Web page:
From the Black Death of the 1300’s, through the bubonic plague and cholera in the 1800’s to the Spanish flu of 1918-20, to name but a few, epidemics and pandemics have always resulted in a reassessment of our lifestyles and particularly the buildings we live and work in.
Health concerns are fundamentally embodied by our built environment, from the introduction of our sewage systems leading to wider, airier streets in towns and cities, to improving hygiene facilities through wipe-clean surfaces and tiled bathrooms in public spaces like hospitals, schools, offices, hotels and airports, and of course to improved light and ventilation in our own homes.
The architect, Le Corbusier, was one of the founders of modernist architecture in the 20’s and 30’s. His open plan, light and airy interiors are clearly informed by the sanatoriums of the time and demonstrate an almost fanatical zeal in the introduction of bathrooms and personal hygiene facilities at a time when these were still relatively novel additions.
So what will Covid-19 bring to the future of architecture?
Before the pandemic, medical research was shifting towards an understanding of the importance of certain microbes to our health and the need to create a built environment which exposes us to microbial diversity. Yet our increased use of antibiotics, preoccupation with hygiene and concern with bacteria, coupled with increasingly indoor lifestyles, has, over time, reduced our exposure to beneficial environmental microbes. There is a move (led by Richard Beckett of the Bartlett, UCL) towards design that incorporates good bacteria which can limit the spread of harmful microbes in buildings whilst supporting our own immune systems.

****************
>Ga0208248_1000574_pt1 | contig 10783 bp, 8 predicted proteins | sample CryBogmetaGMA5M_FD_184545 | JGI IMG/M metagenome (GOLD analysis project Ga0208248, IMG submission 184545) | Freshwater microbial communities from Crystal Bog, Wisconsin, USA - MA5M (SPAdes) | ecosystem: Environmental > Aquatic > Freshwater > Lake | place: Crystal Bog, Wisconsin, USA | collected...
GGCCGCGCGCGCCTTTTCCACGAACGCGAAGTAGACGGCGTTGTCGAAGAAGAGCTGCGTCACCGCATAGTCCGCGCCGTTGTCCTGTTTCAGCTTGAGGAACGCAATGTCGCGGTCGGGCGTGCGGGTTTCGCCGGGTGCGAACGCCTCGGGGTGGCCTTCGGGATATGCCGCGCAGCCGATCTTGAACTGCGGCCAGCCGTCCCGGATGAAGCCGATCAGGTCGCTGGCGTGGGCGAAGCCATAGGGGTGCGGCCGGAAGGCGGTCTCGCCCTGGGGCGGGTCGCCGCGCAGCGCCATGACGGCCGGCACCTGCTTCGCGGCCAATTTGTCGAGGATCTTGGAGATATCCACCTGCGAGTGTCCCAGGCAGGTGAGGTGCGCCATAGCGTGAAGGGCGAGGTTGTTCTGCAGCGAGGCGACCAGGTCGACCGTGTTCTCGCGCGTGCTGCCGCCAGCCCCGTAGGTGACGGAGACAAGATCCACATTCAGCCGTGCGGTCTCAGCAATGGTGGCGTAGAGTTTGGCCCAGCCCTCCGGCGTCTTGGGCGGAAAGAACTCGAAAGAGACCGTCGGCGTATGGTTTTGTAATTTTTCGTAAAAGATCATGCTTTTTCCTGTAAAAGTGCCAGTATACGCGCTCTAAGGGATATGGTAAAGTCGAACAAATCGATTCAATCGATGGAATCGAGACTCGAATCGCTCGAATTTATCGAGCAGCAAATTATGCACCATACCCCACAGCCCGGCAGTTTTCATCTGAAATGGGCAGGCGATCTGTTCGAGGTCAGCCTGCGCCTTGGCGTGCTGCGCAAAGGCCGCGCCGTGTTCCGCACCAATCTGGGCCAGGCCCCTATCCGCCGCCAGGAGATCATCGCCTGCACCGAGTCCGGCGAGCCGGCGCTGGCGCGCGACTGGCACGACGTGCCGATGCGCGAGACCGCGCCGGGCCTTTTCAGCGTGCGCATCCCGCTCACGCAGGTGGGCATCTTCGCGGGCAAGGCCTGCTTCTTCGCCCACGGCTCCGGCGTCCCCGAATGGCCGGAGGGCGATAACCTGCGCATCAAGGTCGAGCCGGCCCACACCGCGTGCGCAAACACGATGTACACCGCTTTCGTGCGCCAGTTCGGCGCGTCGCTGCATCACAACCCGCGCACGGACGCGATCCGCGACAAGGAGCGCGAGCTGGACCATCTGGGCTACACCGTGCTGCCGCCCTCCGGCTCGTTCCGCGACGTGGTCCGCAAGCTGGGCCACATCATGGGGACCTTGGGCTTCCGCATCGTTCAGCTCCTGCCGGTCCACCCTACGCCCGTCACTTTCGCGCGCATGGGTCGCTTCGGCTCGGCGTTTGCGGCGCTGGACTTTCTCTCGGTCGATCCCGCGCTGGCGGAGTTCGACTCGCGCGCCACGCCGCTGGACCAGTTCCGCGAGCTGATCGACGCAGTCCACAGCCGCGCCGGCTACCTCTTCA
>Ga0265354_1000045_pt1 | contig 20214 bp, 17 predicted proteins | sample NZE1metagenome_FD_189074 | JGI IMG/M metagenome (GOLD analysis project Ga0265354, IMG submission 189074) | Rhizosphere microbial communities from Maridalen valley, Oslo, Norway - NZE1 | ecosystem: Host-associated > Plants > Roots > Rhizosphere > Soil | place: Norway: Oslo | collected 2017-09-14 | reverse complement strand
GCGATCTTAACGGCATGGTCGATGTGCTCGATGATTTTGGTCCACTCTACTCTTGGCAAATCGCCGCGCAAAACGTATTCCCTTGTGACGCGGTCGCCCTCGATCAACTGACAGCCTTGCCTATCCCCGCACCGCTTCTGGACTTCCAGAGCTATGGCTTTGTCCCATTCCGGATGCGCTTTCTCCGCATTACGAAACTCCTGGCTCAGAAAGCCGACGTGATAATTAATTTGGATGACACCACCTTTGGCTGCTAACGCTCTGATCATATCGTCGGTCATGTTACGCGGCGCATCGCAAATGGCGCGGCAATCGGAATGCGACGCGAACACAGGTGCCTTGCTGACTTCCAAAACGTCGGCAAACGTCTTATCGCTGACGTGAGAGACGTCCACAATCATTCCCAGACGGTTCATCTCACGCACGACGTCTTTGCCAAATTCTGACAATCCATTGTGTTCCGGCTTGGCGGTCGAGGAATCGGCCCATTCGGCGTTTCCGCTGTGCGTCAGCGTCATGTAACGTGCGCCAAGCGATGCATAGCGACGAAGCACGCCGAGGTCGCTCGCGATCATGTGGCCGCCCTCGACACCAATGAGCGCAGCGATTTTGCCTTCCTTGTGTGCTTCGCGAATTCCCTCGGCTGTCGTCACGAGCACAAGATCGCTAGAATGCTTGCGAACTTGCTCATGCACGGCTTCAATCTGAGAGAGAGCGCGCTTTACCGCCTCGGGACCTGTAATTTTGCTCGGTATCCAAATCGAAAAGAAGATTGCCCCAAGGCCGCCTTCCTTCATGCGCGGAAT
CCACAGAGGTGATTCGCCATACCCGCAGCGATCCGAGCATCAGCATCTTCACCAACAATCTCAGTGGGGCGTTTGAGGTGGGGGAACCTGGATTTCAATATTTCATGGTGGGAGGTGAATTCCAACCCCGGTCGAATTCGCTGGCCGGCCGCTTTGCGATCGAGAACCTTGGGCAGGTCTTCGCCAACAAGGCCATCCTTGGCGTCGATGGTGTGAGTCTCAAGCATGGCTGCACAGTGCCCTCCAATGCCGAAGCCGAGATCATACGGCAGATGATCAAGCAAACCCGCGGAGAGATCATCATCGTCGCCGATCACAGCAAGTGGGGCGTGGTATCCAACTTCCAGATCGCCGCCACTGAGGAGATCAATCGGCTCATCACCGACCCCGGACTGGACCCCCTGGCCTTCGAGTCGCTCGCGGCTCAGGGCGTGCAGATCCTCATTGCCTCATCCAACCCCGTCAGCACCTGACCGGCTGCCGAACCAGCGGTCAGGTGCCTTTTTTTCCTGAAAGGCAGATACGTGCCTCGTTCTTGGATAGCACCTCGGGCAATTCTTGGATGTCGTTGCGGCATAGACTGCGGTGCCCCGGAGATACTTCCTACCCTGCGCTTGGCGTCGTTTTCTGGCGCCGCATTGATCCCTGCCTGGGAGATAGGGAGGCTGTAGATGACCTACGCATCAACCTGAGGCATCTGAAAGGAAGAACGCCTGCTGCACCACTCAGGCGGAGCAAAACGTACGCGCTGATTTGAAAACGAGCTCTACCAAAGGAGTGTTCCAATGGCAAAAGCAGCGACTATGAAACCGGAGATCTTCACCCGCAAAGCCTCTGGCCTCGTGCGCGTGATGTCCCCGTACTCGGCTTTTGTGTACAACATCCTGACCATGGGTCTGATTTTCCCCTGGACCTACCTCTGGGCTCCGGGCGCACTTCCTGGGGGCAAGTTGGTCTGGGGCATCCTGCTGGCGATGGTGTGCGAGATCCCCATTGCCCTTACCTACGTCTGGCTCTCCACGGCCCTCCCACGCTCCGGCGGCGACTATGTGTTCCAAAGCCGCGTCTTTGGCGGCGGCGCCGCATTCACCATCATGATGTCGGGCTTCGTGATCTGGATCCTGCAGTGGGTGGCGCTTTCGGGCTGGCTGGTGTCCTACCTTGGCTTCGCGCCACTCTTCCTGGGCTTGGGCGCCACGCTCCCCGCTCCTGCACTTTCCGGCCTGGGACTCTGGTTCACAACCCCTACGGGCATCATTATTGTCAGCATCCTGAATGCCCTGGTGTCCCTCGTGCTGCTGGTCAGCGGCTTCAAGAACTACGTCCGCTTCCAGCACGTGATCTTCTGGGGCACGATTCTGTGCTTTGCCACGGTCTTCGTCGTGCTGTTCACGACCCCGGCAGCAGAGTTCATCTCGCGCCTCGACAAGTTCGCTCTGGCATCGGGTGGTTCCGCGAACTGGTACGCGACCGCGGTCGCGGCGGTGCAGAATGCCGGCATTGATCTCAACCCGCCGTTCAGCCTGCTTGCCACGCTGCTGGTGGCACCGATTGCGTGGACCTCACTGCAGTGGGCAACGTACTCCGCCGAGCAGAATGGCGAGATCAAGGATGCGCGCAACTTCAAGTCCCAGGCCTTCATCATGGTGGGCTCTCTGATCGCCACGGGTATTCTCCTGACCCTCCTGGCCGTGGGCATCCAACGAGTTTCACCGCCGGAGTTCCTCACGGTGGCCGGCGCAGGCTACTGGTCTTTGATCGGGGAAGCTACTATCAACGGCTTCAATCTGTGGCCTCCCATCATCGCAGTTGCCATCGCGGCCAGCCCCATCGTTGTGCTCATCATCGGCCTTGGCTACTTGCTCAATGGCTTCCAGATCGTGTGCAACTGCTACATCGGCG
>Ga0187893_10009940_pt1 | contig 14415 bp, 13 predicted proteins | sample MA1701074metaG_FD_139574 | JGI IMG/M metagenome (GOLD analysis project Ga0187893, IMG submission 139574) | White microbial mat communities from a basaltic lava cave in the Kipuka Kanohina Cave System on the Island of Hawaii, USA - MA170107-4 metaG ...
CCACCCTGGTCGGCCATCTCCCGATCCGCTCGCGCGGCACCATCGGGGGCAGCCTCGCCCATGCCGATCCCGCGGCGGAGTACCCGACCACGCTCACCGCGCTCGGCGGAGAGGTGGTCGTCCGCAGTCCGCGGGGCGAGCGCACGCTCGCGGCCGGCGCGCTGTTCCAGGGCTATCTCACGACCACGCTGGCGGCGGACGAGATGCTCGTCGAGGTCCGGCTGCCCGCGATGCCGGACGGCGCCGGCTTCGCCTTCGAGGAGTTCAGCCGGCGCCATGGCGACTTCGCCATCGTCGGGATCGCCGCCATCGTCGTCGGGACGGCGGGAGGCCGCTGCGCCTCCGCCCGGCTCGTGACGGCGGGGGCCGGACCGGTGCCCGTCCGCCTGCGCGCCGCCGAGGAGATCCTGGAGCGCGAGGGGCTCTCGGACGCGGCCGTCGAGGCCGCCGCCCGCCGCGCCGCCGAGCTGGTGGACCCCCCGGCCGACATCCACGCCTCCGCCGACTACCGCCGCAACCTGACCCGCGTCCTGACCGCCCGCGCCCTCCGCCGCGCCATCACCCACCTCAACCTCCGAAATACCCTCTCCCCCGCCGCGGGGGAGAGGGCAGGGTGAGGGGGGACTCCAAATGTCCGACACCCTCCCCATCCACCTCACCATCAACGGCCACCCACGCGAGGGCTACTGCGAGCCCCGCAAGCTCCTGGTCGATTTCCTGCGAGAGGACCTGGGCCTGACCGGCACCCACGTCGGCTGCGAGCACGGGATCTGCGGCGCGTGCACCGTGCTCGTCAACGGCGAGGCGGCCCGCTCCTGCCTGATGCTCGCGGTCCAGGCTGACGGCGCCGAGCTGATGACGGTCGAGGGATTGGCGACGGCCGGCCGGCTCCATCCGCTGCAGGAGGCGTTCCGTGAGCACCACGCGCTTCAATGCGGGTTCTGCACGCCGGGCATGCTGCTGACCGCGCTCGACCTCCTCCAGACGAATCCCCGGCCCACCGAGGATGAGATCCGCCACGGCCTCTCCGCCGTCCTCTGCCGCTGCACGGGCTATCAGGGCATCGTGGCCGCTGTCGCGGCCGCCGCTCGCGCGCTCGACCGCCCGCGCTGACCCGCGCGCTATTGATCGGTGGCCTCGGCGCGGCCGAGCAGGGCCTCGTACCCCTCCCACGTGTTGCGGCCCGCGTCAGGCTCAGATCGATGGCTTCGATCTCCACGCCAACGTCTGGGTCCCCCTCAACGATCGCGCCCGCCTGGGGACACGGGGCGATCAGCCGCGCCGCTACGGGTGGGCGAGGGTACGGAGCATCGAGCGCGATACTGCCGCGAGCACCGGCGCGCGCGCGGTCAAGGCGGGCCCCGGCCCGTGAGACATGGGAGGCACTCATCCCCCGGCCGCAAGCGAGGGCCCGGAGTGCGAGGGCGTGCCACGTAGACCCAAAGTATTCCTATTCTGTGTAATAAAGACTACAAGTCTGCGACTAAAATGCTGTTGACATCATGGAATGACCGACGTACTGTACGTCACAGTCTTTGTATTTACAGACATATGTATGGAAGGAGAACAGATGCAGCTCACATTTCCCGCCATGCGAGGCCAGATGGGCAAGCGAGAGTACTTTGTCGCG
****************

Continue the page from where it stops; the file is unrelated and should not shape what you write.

Ventilation within buildings and access to fresh air, remains a fundamental element of good building design. For the well-being of those living in dense housing, nursing homes and shelters, or working in crowded factories or similar workplaces, the pandemic is likely to further an emphasis on adequate internal space and access to safe outdoor spaces.
With 80% of infectious diseases transmitted through contact with contaminated surfaces, there will be a concern with the design of shared spaces in particular: entrances, bathrooms, stairwells, lifts and so forth, perhaps leading to hands-free ‘pathways’. Flexible office spaces, hot-desking and working from home is likely to continue, leading us to re-evaluating our home/office environments. Our homes may need to become more flexible, with the ability to transform certain areas for different uses throughout the day. Improved acoustics to enable quiet work areas within busy family homes, indoor-outdoor space, giving access to fresh air in all weathers and improved ingress of daylight, will all be concerns going forward, for the architect of the future.